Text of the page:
"Are you not a nurse?" Barb Thomas asked.
Patricia Rochester was confused by the question. It was 1995 and Pat, a young nurse working casual hours for the previous six months at Toronto Western Hospital (TW), had arrived for her night shift and found her "worst nightmare."
"In those days, every unit had the same senior nurse in charge for the night shift," Pat recalls. "That night, not only was I asked to be nurse in charge because no one else was available, but all the other nurses were also casual and that was their first shift on the unit."
Knowing that the charge nurse must pick up any slack, Pat frantically called the nurse supervisor – the person overseeing operation of the hospital after hours – for help.
Barb Thomas was on duty that night. But if Pat wanted sympathy, she had called the wrong person.
"Yes," Pat answered slowly to Barb's initial question upon hearing Pat's predicament.
"And do you have a nursing license?" Barb followed up.
"Yes," Pat answered, still confused.
"And how did you get that license? Didn't you take an exam?" Barb then asked.
"Yes," Pat answered.
"And you have been working at this hospital for six months as a casual nurse?" Barb asked, but before Pat answered she continued: "Then you are more than capable of being in charge.
"Tap into your confidence and rely on your skills! But I'm here if you need help."
An absolute nursing professional
It wasn't what she expected but, looking back, it was the best help Pat could have received. She made it through the shift – Barb called periodically to check in – and was even commended for her charge report which, back then, was recorded.
"You always learned when Barb was around, just look at me today!" laughs Pat, who met with
UHN News before her shift as Nurse Supervisor – now called Administrator on Site (AOS) – to attest to Barb's storied career.
"Eventually, I felt I could run the entire unit by myself if I needed to because Barb told me I could, she helped me realize there was nothing stopping me but myself."
This is the legacy that Barb, who celebrates 50 years of service at TW's upcoming Long Service Tea, leaves behind: an absolute nursing professional who expects nothing but the best from the entire hospital staff while still offering her steadfast support to all who, in turn, consider her the ultimate mentor.
"As a nurse you represent your unit, the hospital and yourself," says Barb. "My mantra is that you look at someone when speaking to them, ask if you don't understand, explain if you are asked, do what you're told and complain about it later."
Happenstance brought Barb to TW's doors in 1968. With nursing credentials in hand, she'd left Jamaica in search of new horizons and, the day after arriving in Canada, was trying to get to St. Michael's Hospital to find a job.
After the quintessential Torontonian experience of getting lost on the TTC, Barb found her way home, decided the telephone might be an easier way to inquire, and gave TW a call. Within a week of leaving Jamaica, Barb had her first nursing job.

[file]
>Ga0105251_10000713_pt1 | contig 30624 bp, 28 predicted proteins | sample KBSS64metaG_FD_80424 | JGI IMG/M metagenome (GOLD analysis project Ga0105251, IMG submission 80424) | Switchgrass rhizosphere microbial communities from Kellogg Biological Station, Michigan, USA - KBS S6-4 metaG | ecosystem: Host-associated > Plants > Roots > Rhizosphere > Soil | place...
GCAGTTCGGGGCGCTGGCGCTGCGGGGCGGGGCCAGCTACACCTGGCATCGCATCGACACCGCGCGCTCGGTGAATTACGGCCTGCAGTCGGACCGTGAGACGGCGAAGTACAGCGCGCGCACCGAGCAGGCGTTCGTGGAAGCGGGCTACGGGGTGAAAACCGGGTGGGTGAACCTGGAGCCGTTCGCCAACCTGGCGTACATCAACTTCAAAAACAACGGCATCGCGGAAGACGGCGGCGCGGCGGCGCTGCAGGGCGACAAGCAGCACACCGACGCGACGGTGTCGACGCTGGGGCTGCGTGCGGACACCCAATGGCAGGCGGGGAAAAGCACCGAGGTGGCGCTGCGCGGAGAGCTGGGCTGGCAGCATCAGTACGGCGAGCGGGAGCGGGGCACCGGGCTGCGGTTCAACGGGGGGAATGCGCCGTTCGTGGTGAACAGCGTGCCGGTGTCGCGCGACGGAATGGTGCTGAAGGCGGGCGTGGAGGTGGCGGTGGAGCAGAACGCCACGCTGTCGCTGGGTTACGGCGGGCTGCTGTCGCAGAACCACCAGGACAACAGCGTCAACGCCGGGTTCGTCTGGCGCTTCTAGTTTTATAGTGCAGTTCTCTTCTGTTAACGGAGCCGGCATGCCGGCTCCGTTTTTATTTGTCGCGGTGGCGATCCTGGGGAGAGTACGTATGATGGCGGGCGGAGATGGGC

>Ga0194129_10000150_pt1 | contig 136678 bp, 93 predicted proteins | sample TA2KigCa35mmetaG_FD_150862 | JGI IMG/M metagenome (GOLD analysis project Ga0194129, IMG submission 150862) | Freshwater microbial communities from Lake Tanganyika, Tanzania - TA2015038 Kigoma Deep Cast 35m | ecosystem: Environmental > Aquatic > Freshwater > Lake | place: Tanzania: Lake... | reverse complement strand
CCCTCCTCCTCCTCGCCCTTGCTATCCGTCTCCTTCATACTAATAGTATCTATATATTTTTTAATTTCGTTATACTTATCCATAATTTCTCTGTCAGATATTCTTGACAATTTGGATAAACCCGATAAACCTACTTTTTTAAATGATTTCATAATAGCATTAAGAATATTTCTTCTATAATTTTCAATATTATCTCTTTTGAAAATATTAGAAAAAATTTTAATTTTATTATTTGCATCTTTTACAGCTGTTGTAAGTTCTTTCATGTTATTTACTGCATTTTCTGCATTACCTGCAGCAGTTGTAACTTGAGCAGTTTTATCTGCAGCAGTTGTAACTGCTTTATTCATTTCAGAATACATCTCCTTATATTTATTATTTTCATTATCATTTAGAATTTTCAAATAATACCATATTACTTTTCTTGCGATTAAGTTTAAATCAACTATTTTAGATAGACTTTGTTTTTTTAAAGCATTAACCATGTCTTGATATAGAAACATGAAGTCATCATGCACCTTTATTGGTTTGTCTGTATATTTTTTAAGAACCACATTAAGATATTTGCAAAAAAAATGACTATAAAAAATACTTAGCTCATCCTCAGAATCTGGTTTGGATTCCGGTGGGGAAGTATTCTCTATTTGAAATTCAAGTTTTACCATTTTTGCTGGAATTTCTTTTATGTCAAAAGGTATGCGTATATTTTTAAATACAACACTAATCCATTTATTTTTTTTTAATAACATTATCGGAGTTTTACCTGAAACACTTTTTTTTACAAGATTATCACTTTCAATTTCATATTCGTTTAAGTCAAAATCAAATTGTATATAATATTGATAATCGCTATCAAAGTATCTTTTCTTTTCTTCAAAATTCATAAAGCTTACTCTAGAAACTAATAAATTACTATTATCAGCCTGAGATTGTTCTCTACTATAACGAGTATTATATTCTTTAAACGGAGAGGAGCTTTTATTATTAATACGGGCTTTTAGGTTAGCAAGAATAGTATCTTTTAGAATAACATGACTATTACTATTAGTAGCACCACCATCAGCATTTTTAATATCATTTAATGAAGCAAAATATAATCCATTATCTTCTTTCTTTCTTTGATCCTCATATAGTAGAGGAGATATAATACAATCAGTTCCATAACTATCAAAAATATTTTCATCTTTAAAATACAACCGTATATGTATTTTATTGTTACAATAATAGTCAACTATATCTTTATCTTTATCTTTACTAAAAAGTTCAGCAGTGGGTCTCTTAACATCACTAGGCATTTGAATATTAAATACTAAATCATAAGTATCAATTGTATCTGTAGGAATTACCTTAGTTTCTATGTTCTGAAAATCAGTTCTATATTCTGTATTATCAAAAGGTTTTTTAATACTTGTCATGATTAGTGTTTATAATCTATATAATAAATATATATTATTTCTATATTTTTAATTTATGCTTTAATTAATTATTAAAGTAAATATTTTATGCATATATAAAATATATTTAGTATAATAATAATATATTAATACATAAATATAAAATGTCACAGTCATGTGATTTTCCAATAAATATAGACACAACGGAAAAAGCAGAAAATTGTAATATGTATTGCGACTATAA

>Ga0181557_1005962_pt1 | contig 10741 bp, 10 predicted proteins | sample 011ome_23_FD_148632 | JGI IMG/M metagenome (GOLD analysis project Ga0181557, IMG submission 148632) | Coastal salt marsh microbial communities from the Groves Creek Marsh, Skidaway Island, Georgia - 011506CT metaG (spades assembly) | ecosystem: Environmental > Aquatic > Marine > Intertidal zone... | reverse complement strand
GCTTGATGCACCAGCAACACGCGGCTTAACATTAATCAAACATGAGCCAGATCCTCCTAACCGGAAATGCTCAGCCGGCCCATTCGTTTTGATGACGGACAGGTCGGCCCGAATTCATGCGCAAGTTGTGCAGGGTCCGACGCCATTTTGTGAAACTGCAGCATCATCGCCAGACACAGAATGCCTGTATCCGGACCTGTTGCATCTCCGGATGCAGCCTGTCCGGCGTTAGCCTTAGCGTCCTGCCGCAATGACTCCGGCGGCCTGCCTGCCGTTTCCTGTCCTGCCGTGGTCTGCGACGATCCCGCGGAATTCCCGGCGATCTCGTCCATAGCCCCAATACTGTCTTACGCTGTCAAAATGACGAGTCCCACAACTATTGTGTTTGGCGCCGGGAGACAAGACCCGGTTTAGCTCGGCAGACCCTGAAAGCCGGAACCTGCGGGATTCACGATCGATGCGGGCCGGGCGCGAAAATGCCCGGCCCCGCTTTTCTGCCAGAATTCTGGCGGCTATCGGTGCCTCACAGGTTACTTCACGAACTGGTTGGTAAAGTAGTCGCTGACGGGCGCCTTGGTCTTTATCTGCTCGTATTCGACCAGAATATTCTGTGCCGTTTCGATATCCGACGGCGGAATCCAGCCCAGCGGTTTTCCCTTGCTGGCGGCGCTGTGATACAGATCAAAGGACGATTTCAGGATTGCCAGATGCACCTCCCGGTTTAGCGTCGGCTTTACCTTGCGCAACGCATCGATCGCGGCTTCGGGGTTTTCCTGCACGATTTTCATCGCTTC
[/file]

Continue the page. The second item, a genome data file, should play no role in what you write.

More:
It was a career that started on the neurosurgery unit and later took her to almost every area of the hospital as a "floater." She later settled on a unit as an assistant head nurse and soon after that became a nurse coordinator, a role she's held for the past 40 years.
Throughout, Barb has been known as a no-nonsense person who expects everyone in her charge to "mind their p's and q's."
"Everyone knew she was stern but they really admired her for that," says Pat. "Because they knew that when Barb was working, they were supported."
Despite the stern and stoic reputation, Barb was also known as reliable, with a protective, maternal side. She always volunteered to work for her colleagues, especially during the Christmas holidays, so they could be with their families; while she organized nurses on their shift to go carolling – Santa included.
"We went floor to floor singing to all the patients," Barb says. "And Santa would hand out the gifts that we had put together."
'I want to say thank you to the entire hospital staff'
Even though her career spanned many years, Barb doesn't dwell on all the change that occurred around her.
"Everything changes, you have to adapt," she says. "I've been at TW so long that the hospital hasn't just changed, it's been remade!"
What did stand out were the relationships she made that fostered a workplace family Barb was reluctant to leave. She retired in stages, first from full-time work in 2004 at age 64, but continued to fill in, supporting her colleagues when they needed a day off or needed coverage for the hospital. Her colleagues knew they could rely on her in a pinch.
But the time has come for the well-respected nursing supervisor to move on, though not necessarily for rest and relaxation.
"I'm so busy, you wouldn't believe it," she laughs.
Barb's retirement plans include more time for her exercise classes, volunteering with her church and travelling. Though she looks forward to those adventures, TW will always hold a big place in her heart.
"I want to say thank you to the entire hospital staff for their care, love and generosity," Barb says. "Working here has given me so much."
Her parting thought comes courtesy of the English poet, Rudyard Kipling: "No one should work for fame, but each for the joy of working."